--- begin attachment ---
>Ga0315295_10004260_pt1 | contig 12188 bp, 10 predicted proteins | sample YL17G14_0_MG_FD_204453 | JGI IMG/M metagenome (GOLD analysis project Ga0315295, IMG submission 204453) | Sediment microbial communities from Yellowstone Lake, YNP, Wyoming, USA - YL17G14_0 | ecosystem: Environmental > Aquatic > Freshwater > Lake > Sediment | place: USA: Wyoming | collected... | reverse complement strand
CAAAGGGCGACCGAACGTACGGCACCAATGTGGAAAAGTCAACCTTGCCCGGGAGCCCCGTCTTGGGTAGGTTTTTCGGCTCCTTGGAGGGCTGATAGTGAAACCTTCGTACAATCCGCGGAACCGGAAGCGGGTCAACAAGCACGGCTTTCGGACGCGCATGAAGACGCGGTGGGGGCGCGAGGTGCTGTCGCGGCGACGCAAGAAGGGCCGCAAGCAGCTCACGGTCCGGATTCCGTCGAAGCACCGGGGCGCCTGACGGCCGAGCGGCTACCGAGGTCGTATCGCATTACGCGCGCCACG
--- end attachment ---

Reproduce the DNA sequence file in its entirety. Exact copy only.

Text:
>Ga0315295_10004260_pt1 | contig 12188 bp, 10 predicted proteins | sample YL17G14_0_MG_FD_204453 | JGI IMG/M metagenome (GOLD analysis project Ga0315295, IMG submission 204453) | Sediment microbial communities from Yellowstone Lake, YNP, Wyoming, USA - YL17G14_0 | ecosystem: Environmental > Aquatic > Freshwater > Lake > Sediment | place: USA: Wyoming | collected... | reverse complement strand
CAAAGGGCGACCGAACGTACGGCACCAATGTGGAAAAGTCAACCTTGCCCGGGAGCCCCGTCTTGGGTAGGTTTTTCGGCTCCTTGGAGGGCTGATAGTGAAACCTTCGTACAATCCGCGGAACCGGAAGCGGGTCAACAAGCACGGCTTTCGGACGCGCATGAAGACGCGGTGGGGGCGCGAGGTGCTGTCGCGGCGACGCAAGAAGGGCCGCAAGCAGCTCACGGTCCGGATTCCGTCGAAGCACCGGGGCGCCTGACGGCCGAGCGGCTACCGAGGTCGTATCGCATTACGCGCGCCACG